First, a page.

For the past few years, Peggy Lewis has paid $10 or less for a 90-day supply of her gout drug, colchicine. But Lewis, 71, fears she will soon be forced to pay hundreds of dollars more for that medication.

Lewis, of Fairfield, Ohio, has taken colchicine for about 20 years to prevent attacks of gout, a form of arthritis that causes flares of sudden pain, stiffness and swelling in joints.

But sometime in 2010, Lewis will have to replace her current version with a brand-name colchicine medication, Colcrys, which, she was told, could cost up to $550 for a 3-month supply.

“I think it’s a shame," she says of the price increase. “It would take my whole Social Security check."

The jump in price follows a push by the U.S. Food and Drug Administration (FDA) to stop the sale of hundreds of medications that had been grandfathered onto the drug market because they were dispensed before the agency began reviewing and approving new drugs.

Colchicine, for example, which is made from a flowering plant called the Autumn Crocus, was first used for gout treatment in the 1800s.

It’s estimated that thousands of drugs fall into this “marketed, unapproved” category, and they include many other medical mainstays, including forms of the painkiller morphine and the heart drug nitroglycerine.

The agency says it is concerned that many of these medications could have safety issues that have never been brought to light. In 2008, for example, the FDA banned injected forms of colchicine after 23 deaths were linked to its use.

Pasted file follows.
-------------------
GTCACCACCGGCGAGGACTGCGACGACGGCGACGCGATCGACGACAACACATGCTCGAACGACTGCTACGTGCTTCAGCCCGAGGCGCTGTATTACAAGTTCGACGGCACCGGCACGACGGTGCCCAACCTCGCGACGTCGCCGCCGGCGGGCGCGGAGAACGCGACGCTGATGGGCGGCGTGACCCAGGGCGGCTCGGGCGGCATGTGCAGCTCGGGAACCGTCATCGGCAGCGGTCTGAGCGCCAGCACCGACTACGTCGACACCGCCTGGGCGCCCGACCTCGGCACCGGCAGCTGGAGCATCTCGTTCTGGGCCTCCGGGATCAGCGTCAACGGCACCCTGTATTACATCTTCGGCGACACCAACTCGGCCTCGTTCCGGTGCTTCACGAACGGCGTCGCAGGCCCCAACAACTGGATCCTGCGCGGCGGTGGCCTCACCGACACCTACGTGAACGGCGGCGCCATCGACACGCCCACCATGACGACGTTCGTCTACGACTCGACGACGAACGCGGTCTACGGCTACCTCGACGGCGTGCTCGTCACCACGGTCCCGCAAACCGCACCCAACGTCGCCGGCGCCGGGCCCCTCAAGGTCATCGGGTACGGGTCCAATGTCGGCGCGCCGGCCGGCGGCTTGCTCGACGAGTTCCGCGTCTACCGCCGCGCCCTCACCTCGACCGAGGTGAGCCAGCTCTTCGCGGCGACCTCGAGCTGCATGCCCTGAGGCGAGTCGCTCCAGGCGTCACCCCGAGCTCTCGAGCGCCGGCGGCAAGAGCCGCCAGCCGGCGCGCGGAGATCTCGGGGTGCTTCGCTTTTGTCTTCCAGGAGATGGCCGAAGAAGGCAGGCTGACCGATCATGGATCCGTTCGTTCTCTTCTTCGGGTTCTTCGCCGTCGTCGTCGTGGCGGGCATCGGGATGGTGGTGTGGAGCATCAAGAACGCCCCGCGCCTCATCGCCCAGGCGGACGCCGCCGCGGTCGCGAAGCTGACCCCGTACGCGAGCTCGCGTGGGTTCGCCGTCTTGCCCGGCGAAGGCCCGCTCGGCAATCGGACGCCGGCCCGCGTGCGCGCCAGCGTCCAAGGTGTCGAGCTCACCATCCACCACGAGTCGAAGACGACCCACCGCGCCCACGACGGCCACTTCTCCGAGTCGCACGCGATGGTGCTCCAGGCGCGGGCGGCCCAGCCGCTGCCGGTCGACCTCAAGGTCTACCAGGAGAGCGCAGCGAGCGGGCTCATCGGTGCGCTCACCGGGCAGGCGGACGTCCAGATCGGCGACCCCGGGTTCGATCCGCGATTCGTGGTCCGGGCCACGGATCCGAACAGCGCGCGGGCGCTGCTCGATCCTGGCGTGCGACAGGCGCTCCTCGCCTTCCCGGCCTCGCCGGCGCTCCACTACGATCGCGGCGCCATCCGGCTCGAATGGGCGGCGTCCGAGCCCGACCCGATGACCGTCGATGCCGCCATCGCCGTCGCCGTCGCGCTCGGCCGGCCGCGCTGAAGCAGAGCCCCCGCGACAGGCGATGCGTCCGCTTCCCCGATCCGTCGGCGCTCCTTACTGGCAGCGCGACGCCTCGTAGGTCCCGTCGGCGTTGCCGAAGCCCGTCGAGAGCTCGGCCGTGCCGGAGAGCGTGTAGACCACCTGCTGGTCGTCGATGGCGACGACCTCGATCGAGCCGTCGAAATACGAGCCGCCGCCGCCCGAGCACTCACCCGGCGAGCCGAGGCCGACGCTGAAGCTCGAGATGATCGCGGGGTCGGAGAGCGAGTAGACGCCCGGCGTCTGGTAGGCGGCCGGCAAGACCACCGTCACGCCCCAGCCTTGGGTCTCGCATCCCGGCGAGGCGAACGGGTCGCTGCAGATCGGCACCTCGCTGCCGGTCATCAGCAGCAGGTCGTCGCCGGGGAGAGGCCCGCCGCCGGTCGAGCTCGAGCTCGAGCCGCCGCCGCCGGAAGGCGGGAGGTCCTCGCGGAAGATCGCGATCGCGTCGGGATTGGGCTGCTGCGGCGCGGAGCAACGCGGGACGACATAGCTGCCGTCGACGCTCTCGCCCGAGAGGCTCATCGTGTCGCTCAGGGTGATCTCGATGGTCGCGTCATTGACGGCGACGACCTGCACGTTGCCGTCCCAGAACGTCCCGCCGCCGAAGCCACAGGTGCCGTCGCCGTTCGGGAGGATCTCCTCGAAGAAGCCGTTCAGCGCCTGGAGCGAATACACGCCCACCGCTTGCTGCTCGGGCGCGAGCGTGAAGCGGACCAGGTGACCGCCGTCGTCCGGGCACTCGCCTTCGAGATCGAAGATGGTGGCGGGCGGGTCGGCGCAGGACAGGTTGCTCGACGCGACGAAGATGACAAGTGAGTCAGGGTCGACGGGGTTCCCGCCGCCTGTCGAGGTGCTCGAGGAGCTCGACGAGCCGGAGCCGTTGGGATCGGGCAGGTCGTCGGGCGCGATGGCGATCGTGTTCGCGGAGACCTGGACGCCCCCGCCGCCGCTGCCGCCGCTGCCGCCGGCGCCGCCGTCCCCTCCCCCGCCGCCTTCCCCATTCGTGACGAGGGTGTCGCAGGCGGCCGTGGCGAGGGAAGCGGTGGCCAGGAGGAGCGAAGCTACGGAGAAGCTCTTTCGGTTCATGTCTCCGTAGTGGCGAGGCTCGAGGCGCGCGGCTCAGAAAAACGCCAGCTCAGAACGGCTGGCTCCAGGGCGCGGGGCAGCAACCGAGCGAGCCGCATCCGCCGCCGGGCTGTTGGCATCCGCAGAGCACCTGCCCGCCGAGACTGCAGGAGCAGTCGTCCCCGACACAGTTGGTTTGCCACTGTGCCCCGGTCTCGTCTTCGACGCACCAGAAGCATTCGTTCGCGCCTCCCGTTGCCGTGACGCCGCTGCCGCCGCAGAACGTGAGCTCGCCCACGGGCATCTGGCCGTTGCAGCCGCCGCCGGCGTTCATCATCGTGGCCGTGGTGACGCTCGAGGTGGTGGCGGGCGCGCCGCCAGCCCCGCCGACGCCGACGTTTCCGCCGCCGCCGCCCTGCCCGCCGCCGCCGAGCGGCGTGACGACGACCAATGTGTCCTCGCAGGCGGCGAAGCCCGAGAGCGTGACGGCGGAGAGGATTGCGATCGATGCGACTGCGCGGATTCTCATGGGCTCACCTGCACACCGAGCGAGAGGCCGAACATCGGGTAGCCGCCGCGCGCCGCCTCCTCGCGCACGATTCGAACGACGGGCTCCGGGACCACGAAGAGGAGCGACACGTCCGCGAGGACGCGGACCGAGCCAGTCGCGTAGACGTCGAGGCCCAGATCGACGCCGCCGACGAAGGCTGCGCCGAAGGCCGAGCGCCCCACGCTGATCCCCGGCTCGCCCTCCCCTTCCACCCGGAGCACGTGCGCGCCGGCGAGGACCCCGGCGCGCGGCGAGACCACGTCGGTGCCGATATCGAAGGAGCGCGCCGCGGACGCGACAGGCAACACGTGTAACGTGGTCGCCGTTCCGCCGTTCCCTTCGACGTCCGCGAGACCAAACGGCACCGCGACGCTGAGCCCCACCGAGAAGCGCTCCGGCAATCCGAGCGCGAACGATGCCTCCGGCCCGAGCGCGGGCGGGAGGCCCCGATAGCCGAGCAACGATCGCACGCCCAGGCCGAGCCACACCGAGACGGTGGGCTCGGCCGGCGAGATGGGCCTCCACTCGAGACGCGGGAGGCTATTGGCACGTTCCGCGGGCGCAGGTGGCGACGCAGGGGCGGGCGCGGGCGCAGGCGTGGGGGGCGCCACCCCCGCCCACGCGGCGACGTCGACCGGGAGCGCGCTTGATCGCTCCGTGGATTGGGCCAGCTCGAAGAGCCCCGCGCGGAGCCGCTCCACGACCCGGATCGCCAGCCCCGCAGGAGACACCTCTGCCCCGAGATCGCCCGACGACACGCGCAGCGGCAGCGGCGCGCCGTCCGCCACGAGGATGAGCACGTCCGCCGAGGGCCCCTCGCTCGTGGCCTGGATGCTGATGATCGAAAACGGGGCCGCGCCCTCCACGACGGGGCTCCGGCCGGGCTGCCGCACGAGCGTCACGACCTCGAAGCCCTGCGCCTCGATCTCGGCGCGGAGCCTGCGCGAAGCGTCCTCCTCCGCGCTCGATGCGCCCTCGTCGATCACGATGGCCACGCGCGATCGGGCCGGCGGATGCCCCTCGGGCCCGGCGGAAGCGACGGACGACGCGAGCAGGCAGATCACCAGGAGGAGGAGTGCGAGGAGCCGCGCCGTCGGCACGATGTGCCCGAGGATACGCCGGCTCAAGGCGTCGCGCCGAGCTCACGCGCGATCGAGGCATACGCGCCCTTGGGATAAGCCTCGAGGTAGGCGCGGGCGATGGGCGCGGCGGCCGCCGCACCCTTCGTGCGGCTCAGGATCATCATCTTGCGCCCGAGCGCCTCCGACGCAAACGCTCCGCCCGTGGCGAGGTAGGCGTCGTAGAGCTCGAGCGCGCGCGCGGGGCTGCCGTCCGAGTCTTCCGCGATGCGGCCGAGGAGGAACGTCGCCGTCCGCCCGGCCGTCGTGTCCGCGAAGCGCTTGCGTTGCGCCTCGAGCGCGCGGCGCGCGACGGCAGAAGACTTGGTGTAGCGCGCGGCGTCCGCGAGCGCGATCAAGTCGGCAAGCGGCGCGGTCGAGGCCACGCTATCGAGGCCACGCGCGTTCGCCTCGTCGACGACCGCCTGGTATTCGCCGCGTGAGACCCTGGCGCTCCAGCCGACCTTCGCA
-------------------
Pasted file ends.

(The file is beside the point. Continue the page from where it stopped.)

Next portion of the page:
The FDA has called on drug manufacturers to conduct clinical trials on these unapproved medications. In return, the Agency offers them some patent protections so they can recoup their investments in the drugs.

In 2009, Philadelphia-based company, URL Pharma, which is thus far the only company that has tested colchicine and submitted an application for FDA approval, was granted the exclusive rights, for three years, to market colchicine as a treatment for gout attacks. The company was also granted the right to be the sole supplier of colchicine as a treatment for familial Mediterranean fever, a rare disease, for seven years.

Colchicine currently accounts for about 3.5 million prescriptions in the U.S. annually, according to IMS Health.

Pharmacies still carry the unapproved, generic versions of colchicine, but as these versions are forced off the market, at some point, those supplies will dry up.

When that happens, the price of colchicine is expected to soar from about $.10 to $5 per tablet.

The steep increase of Colcrys has alarmed both patients with these diseases and the rheumatologists who treat them.

“Rheumatologists are incensed – there’s anger out there," says Edward Herzig, MD, an Ohio rheumatologist who treats Lewis.

In response to the price uproar, URL Pharma points out that their testing of colchicine revealed that lower doses were equally effective as the dose commonly prescribed by doctors. The company also points to newly-identified drug interactions between colchicine and some kinds of antibiotics and antifungal drugs, which might not have been identified without its research.

The company also promised to expand its patient assistance and co-pay programs, which, the company says, should make Colcrys affordable to all.

Nevertheless, the American College of Rheumatology in January said it asked the FDA to prolong the typical "grace period" of one year before forcing other colchicine makers to halt production.